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Research Program Spotlight

Daniel A. Brown, Dean of University College

Through Faculty Mentorship, Students Develop Identity as Research Scientists

Dr. Dann Brown
Dr. Dann Brown

STEM Undergraduate Research Experience (SURE)

The SURE program* at Texas State offers students an opportunity to “see” themselves as scientists, to develop a science identity. This is especially important for students who arrive from underrepresented or first-generation backgrounds without much exposure to the careers and lives of scientists. We recruit an amazing group of faculty mentors who direct our student researchers, and I cannot say enough about how welcoming Science and Engineering faculty have been to our program. Some students may complete a program such as this and determine that they wish to take another career route. The majority, however, learn that they are energized and excited about research and begin to make plans for continued post-graduate study and careers.

Engaging students in an authentic undergraduate immersion experience requires funds to compensate them for their time. Underresourced students often face challenges in participating in these kinds of programs because they are juggling school and a part-time job while in college. The SURE program includes a budget for hiring participants to work in a structured, faculty-mentored research program, alleviating their need to work another job. Providing these funds fills a key gap for these students.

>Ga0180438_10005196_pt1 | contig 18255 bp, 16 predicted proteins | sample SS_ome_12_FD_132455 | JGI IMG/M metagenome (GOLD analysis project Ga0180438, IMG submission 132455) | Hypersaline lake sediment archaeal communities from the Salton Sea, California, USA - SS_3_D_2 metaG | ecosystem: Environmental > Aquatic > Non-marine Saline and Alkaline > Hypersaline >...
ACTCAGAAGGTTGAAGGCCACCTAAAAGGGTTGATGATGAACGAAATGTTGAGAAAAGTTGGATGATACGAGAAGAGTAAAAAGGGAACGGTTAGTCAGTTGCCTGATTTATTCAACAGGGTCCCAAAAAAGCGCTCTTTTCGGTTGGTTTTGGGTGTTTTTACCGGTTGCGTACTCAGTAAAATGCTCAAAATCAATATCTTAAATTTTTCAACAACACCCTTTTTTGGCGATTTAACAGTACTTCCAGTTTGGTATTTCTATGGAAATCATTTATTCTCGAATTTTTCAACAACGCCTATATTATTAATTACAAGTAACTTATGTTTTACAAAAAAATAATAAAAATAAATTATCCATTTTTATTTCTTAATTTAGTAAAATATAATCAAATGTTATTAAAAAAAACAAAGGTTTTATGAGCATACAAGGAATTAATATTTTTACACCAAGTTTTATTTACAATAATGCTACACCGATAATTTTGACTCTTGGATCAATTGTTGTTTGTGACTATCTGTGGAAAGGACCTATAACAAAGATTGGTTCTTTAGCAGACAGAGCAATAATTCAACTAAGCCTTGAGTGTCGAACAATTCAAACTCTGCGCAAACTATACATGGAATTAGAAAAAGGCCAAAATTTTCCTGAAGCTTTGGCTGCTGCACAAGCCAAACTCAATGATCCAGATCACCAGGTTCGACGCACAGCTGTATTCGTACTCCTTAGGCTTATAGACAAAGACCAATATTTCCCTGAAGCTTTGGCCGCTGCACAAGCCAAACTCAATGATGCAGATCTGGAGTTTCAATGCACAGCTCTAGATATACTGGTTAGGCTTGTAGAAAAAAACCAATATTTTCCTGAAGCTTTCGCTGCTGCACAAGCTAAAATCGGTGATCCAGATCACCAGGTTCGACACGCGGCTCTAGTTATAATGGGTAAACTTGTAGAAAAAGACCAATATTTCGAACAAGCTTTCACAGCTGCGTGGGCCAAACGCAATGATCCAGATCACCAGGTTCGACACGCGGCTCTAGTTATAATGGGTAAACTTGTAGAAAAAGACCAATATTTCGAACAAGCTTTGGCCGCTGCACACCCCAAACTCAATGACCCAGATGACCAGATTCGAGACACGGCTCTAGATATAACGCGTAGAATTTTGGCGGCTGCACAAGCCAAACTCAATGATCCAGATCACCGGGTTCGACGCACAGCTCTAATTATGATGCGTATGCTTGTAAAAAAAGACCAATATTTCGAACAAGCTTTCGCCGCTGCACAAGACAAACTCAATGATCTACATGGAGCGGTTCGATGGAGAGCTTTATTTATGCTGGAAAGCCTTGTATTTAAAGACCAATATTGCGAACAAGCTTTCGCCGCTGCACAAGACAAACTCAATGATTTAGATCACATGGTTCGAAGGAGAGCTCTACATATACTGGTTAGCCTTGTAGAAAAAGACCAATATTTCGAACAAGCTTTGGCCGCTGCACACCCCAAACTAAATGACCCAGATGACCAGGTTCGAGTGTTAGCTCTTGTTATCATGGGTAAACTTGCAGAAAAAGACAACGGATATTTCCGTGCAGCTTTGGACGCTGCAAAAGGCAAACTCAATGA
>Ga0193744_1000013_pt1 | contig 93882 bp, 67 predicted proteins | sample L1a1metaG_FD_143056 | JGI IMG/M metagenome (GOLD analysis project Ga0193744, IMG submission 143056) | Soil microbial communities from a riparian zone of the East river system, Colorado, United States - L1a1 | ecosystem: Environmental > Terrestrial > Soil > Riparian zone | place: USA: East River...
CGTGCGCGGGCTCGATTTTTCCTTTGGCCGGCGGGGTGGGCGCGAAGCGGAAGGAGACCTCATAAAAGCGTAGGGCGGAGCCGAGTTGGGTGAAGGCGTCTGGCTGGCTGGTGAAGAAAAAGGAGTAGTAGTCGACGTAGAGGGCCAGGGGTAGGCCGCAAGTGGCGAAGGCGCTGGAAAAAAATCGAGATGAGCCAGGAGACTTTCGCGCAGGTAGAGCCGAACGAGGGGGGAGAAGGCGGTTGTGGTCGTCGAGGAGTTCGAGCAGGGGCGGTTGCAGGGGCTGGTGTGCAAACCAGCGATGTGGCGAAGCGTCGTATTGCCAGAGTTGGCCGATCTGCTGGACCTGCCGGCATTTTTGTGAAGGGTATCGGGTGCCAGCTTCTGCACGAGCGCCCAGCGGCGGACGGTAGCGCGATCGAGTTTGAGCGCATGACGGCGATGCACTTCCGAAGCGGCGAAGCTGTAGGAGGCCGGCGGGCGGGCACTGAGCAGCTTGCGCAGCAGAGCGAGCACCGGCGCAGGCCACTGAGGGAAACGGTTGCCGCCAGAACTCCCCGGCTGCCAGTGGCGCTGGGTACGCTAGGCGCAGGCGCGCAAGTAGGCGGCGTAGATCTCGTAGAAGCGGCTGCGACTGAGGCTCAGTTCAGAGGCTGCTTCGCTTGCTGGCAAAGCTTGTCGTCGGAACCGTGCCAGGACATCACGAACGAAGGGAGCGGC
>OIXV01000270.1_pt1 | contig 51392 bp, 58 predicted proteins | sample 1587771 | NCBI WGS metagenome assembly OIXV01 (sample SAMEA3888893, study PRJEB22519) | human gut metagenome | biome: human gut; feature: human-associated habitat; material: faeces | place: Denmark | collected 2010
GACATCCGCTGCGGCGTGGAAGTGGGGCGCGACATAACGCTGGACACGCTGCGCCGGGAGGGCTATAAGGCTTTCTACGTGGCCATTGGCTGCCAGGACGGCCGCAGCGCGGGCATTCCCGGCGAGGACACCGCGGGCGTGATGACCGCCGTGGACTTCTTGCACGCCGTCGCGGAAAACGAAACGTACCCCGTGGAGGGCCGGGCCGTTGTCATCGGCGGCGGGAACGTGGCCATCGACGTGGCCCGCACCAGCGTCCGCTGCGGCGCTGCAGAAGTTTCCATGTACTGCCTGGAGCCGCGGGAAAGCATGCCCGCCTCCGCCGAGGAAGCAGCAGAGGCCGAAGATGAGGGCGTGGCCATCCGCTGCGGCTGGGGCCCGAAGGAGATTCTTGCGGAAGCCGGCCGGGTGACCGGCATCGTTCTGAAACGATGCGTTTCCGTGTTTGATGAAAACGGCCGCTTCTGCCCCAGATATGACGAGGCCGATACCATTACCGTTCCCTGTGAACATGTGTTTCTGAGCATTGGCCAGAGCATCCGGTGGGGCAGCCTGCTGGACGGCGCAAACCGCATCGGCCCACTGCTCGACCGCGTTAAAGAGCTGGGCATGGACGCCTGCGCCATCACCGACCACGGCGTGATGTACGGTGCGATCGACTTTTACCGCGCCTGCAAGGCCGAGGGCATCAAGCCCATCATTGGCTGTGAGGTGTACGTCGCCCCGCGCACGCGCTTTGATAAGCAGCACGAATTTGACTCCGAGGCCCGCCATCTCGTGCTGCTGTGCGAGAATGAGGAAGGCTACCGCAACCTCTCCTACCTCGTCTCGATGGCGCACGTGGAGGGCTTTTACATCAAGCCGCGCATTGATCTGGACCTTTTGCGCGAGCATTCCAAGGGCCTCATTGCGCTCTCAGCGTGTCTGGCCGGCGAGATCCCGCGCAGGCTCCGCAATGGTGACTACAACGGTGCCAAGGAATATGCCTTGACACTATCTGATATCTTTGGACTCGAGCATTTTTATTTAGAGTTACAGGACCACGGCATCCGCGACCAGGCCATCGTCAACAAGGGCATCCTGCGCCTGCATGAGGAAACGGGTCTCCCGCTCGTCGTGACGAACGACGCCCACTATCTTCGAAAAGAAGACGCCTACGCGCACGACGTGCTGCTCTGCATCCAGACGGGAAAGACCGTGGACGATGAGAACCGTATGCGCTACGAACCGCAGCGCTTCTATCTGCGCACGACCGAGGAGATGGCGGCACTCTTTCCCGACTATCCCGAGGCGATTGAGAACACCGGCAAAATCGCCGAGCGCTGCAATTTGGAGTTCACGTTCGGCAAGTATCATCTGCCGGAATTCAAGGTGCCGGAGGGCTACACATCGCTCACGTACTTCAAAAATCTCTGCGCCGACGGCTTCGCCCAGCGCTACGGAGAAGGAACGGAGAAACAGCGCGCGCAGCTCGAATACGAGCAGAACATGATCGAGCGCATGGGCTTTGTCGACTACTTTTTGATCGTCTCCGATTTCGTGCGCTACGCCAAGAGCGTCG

SURE has expanded opportunities for undergraduate research at Texas State. I am especially excited about what we are learning through SURE that may enhance our future success with Texas State's 2020 Quality Enhancement Plan, which will focus on this topic. A broader impact of this process is that we may be developing our future faculty as we plant a seed for scientific study and careers through SURE!

The best way to understand the success of Texas State’s SURE program is to listen to student participants describe the program’s impact on them. In the video, you'll hear them talk about the thrill of becoming an expert; the value of building relationships with mentors, other students, and the community; and many other insights on what it means to start down the path of a research scientist.

On being a Hispanic-Serving Institution

Being a Hispanic-Serving Institution (HSI) and receiving Title III / V grants allows Texas State to provide opportunities to students that it might not be able to otherwise. The over-arching goal of the Developing Hispanic-Serving Institutions Program is to “strengthen institutional capacity to serve.” For University College, this isn’t just a goal; it is a commitment to our Hispanic and low-income students, specifically, but to all Texas State Bobcats, more generally. Our HSI success is so important, as many colleges and universities will become Hispanic-Serving Institutions in the future. These new HSIs will need to learn more about how to be successful with programs such as ours if we are to achieve the goals for access and success in higher education in Texas and beyond.

*The SURE program is part of IMPACTing STEM Success at Texas State University, a U.S. Department of Education HSI STEM Title III grant, funded October 1, 2016 - September 30, 2021.

Student Research in Action